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21

"See" comes from the Latin word sedes, which means "seat" or "chair". "Holy See" is Sedes Apostolica (lit. "Apostolic Chair") in Latin. The Oxford English Dictionary (OED) gives this etymology for see, n.1: Etymology: < Anglo-Norman see, sed, sied, siet, sez, siez, Anglo-Norman and Old French se, sie, Middle French sie, siet dwelling (c 1100), ...


20

What does “see” in “The Holy See” mean? Each bishop and archbishop has the ecclesiastical jurisdiction of an episcopal see. The Roman Pontiff (Pope) has complete jurisdiction of the Holy See, also known as Vatican City. An episcopal see is, in the usual meaning of the phrase, the area of a bishop's ecclesiastical jurisdiction. Phrases concerning ...


7

No, a retired pope is not infallible because that guarantee is not a personal quality; it is attached to the office that he no longer holds. This is true in terms of the pope’s extraordinary teaching authority, which Pope Pius XII used in his 1950 definition of Mary’s assumption into heaven. He acknowledged consulting the world’s bishops prior to that ...


4

The section "Of the Institution of the Apostolic Primacy in blessed Peter" of the First Vatican Council's Dogmatic Constitution on the Church of Christ (Pastor Æternus) quotes Matthew 16:18 and related verses: We therefore teach and declare that, according to the testimony of the Gospel, the primacy of jurisdiction over the universal Church of God was ...


4

It's frustrating when an asker of a question then goes on to provide what he or she considers to be the correct answer. Perhaps that is why nobody has bothered to give an answer until now (2 years and 4 months later). After all, what is there left to say when you provide fulsome quotes that appear to confirm your conclusion, namely, "This is sedevacantism ...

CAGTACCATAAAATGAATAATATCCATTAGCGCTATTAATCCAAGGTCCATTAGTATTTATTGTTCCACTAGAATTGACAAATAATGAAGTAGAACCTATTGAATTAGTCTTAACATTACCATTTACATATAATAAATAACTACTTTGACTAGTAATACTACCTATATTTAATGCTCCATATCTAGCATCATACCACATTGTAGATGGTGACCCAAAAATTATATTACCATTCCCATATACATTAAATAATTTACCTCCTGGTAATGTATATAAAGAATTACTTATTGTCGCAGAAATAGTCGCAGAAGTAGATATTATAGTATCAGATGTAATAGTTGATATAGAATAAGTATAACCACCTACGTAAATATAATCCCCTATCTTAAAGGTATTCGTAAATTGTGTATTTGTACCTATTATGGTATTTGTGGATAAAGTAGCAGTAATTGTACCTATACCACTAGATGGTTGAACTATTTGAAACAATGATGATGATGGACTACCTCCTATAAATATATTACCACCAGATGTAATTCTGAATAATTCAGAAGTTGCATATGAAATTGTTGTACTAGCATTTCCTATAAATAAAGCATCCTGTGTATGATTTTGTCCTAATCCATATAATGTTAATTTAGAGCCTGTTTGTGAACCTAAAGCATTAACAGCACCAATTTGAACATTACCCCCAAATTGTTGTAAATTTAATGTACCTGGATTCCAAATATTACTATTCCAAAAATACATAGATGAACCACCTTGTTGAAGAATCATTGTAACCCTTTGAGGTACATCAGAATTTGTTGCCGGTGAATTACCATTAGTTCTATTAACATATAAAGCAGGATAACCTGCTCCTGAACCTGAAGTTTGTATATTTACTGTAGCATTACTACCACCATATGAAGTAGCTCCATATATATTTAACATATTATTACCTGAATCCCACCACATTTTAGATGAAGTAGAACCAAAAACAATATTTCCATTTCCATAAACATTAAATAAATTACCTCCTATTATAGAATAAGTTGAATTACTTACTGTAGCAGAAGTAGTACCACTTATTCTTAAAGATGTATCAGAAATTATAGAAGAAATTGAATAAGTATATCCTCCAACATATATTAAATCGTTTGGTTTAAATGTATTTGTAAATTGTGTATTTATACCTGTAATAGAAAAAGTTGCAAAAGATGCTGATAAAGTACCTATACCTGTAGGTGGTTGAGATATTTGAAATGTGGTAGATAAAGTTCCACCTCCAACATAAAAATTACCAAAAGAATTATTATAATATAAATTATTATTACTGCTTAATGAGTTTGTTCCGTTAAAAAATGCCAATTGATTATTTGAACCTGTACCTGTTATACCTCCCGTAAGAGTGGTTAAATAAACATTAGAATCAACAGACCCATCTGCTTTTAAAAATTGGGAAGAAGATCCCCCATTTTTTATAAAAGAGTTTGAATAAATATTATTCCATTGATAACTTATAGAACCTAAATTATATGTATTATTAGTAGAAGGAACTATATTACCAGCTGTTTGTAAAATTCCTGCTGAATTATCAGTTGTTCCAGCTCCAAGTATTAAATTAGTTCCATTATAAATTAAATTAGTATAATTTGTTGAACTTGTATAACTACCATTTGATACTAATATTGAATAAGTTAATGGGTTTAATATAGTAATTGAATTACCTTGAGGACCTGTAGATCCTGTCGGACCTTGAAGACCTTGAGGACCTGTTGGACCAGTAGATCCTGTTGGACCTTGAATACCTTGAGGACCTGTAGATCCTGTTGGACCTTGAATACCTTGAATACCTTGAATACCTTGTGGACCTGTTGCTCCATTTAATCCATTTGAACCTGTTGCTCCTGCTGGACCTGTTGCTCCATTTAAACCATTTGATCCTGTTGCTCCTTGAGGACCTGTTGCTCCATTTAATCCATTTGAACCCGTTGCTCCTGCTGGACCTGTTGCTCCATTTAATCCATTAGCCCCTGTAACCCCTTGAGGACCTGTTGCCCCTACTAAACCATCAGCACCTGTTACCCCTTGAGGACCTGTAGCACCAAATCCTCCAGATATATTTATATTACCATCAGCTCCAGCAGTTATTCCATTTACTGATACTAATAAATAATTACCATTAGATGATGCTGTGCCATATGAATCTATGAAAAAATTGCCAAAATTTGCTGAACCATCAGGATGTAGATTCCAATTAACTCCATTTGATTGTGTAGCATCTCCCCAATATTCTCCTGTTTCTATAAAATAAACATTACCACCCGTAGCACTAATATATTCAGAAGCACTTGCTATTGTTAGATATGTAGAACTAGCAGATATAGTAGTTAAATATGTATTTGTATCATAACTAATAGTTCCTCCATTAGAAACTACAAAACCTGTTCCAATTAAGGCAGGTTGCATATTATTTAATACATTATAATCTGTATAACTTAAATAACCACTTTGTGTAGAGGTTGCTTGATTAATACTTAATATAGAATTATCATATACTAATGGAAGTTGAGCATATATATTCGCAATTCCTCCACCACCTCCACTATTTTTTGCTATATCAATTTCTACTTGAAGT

4

Here is the short answer to your question: Titles: The most noteworthy of the titles are Papa, Summus Pontifex, Pontifex Maximus, Servus servorum Dei. The title pope (papa) was, as has been stated, at one time employed with far more latitude. In the East it has always been used to designate simple priests. In the Western Church, however, it seems from the ...


3

When visiting Rome, it is quite a common thing to see pilgrims and tourists buying souvenirs either close to the Vatican or right in Vatican City itself. Buying a souvenir of the reigning Sovereign Pontiff is very popular when near the Vatican. Traditionally any medal of a reigning pope will have his image on one side. In the case of the medallion at hand ...


3

The New Catholic Encyclopedia (2003 edition) states: As a name, it is derived from the Latin papa, in turn derived from the Greek παπᾶς (παππᾶς), which in classical Greek was a child’s word for father. Papa and παπᾶς appear in Christian literature from the beginning of the 3d century as a title used of bishops, suggesting their spiritual paternity. ...


2

To have a crying boy ask that question is certainly a hard situation. However, the entire New Testament is completely clear that without faith in Christ, proven by the way a person chooses to live their lives (repentance and good works based on faith in Jesus), it is impossible to please God. I discern that the pope gave the boy, and everyone who heard, ...